There’s a certain symmetry to this cover – a tribute to the premier, righteously angry, White Panther-affiliated, garage punk band of the ’60s by the premier, righteously angry, ‘political action through music’, alt-rock/rap band of the ’90s.
MC5’s brazenly confrontational Kick Out The Jams was first released on their debut LP of the same name in 1969. The album was recorded live in October 1968 over the course of two shows at Detroit’s Grande Ballroom where MC5 had been the house band since its reopening as a psychedelic venue in 1966. MC5 were the default support act for visiting bands and when their local fans felt that the evening’s main attractions were underperforming they would demand that they ‘Kick out the jams, motherfuckers!’. MC5 appropriated the phrase for their most famous song.
Bassist Michael Davis had mixed feelings about the impact of their debut album. “The night we recorded Kick Out The Jams was actually the end of the band for me. Before that night, the MC5 was totally experimental. Every time we went up onstage, it was like we were making the sound up for the time. After October 31, 1968, the MC5 would forever be moulded that way because now we knew what we were supposed to sound like. We were like Play-Doh before that, and then we were an actual form after it, and we were expected to be like that from then on.”
As well as setting the template for the band’s sound, Kick Out The Jams, and specifically the use of the word ‘motherfucker’ increased MC5’s notoriety massively. Though it was a big hit they were dropped from their record label, record stores were banned from selling the album and the band was constantly hassled by police at shows. As a way of introducing the world to a resolutely anti-establishment band, it was a big success.
The way Rage Against The Machine announced themselves to the UK on the (notorious mess of a) TV show that was The Word in the early-’90s was similarly effective. Channel 4’s The Word is remembered for a few musical moments, most famously Kurt declaring Courtney to be ‘the best fuck in the world’ before launching into Teen Spirit and Donita from L7 dropping her jeans during Pretend We’re Dead. Both of these events are regularly dredged up and labelled as shocking, when they really weren’t. Nirvana and L7 were well-known before these appearances and their unpredictability was pretty, er, predictable. RATM meanwhile were virtually unknown when they took to that stage and the power of their heavy riffs, tight rhythms, hip hop beats, intense, lucid anger and repeated ‘fuck yous’ was totally unexpected and truly exhilarating. The performance ended in suspiciously unspontaneous looking chaos – under the watchful eye of super-middleweight world champion, Chris Eubank – but they’d made their impression by then.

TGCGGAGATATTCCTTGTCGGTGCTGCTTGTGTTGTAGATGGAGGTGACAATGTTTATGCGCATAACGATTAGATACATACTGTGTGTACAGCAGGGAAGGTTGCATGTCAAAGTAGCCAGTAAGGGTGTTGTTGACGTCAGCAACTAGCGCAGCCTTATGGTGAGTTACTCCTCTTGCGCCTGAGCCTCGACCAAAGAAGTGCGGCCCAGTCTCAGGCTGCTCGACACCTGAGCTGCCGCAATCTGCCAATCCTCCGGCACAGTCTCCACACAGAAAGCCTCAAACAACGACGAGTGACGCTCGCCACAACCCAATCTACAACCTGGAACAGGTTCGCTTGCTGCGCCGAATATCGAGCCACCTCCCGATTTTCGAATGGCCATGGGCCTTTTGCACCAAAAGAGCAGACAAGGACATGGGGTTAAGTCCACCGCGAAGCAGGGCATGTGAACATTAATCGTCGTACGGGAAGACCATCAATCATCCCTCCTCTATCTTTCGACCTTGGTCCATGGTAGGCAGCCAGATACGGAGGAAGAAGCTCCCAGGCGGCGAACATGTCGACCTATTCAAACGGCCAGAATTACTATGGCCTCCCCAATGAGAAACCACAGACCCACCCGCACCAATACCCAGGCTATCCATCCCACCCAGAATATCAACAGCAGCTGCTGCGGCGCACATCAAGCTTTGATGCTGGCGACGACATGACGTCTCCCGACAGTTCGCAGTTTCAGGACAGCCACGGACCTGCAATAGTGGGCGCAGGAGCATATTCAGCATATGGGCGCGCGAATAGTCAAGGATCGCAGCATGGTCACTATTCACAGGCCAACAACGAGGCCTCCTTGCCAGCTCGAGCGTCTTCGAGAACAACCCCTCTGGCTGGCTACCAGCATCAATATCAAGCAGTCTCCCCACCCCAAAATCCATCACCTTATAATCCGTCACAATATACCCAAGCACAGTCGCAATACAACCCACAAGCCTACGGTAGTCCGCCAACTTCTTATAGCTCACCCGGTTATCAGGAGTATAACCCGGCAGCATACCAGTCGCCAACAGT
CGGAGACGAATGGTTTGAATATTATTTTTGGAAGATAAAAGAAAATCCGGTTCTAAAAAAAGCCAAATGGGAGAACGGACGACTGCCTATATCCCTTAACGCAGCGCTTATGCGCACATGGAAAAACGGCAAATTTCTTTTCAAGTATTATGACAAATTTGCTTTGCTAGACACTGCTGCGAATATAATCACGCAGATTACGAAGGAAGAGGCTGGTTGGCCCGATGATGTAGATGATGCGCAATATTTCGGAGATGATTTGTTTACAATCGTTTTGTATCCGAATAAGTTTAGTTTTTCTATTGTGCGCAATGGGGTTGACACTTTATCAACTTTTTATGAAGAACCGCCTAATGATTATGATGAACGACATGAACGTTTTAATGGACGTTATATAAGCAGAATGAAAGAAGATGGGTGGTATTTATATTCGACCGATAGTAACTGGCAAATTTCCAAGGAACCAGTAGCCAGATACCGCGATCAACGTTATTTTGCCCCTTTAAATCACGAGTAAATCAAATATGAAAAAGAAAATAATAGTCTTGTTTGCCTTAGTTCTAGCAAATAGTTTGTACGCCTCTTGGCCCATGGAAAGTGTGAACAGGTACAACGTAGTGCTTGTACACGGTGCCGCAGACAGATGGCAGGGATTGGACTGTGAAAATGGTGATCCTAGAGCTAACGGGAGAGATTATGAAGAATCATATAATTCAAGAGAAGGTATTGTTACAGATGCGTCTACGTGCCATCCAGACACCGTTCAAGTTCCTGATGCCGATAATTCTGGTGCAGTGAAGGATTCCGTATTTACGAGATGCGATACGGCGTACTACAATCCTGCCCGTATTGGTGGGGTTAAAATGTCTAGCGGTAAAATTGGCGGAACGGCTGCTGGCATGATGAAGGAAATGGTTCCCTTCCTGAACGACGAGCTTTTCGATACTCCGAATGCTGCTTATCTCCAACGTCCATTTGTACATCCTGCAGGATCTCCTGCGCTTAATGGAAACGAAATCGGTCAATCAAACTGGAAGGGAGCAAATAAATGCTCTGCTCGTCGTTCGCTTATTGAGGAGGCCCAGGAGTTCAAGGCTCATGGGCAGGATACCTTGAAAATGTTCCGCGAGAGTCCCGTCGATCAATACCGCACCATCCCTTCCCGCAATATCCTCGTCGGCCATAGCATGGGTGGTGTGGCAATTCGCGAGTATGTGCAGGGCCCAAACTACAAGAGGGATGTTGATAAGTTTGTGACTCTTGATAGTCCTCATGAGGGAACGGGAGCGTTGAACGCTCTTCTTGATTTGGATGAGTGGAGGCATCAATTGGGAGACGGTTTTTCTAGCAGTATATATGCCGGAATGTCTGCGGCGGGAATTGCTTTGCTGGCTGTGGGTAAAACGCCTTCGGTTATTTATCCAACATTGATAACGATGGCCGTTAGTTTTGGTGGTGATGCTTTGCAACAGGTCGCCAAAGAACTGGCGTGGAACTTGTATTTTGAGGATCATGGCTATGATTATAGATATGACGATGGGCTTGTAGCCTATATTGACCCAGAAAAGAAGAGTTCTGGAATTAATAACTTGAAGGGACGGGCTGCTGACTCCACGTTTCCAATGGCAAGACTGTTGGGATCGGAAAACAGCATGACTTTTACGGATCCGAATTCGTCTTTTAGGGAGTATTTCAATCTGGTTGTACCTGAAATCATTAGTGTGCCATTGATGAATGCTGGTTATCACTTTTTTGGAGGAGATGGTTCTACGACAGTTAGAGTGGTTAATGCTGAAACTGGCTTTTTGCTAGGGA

Rage Against The Machine’s cover of Kick Out The Jams appeared on their final album, Renegades (2000). Their blistering, self-titled 1992 debut album had shot them to alternative rock royalty but their follow up, Evil Empire wasn’t released until 1996 and was a disappointment. 1999’s Battle Of Los Angeles was a slight return to form but by the time Renegades was released the band was fizzling out. Renegades features a number of cover versions of songs by artists as diverse as Bruce Springsteen, Cypress Hill, Minor Threat, The Rolling Stones, The Stooges, Bob Dylan, Afrika Bambaata and Devo. Kick Out The Jams was the best of these. It doesn’t capture the sweaty, spontaneous energy of the original but it does fill it with the intense, tightly-harnessed power that Rage Against The Machine always did so well.
Though Kick Out The Jams had been covered lots of times before – by Jeff Buckley, Bad Brains and The Mono Men, among many, many others – you could argue that it should’ve been left alone. MC5’s will always be the definitive version – there’s no way to improve it – and it defines the band, in the same way that Killing In The Name Of defines Rage Against The Machine. But RATM’s cover is a bold attempt to do it justice and it’s a high point on Renegades. Maybe it’s also helped to keep MC5’s legacy alive, meaning sights like this can become more common:
Remember that? I don’t know how to feel about Rachel from Friends wearing an MC5 t-shirt. Maybe this fictional character was a fan? Why shouldn’t she be? But it doesn’t feel right, somehow. Who knows, maybe it doesn’t even matter. But I bet Rage Against The Machine wouldn’t be happy about it.
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‘Happiness Is A Warm Gun’ by The Beatles, covered by The Breeders – Magnificent Cover Version No.2
‘Love Or Confusion’ by Jimi Hendrix, covered by Screaming Trees – Magnificent Cover Version No.15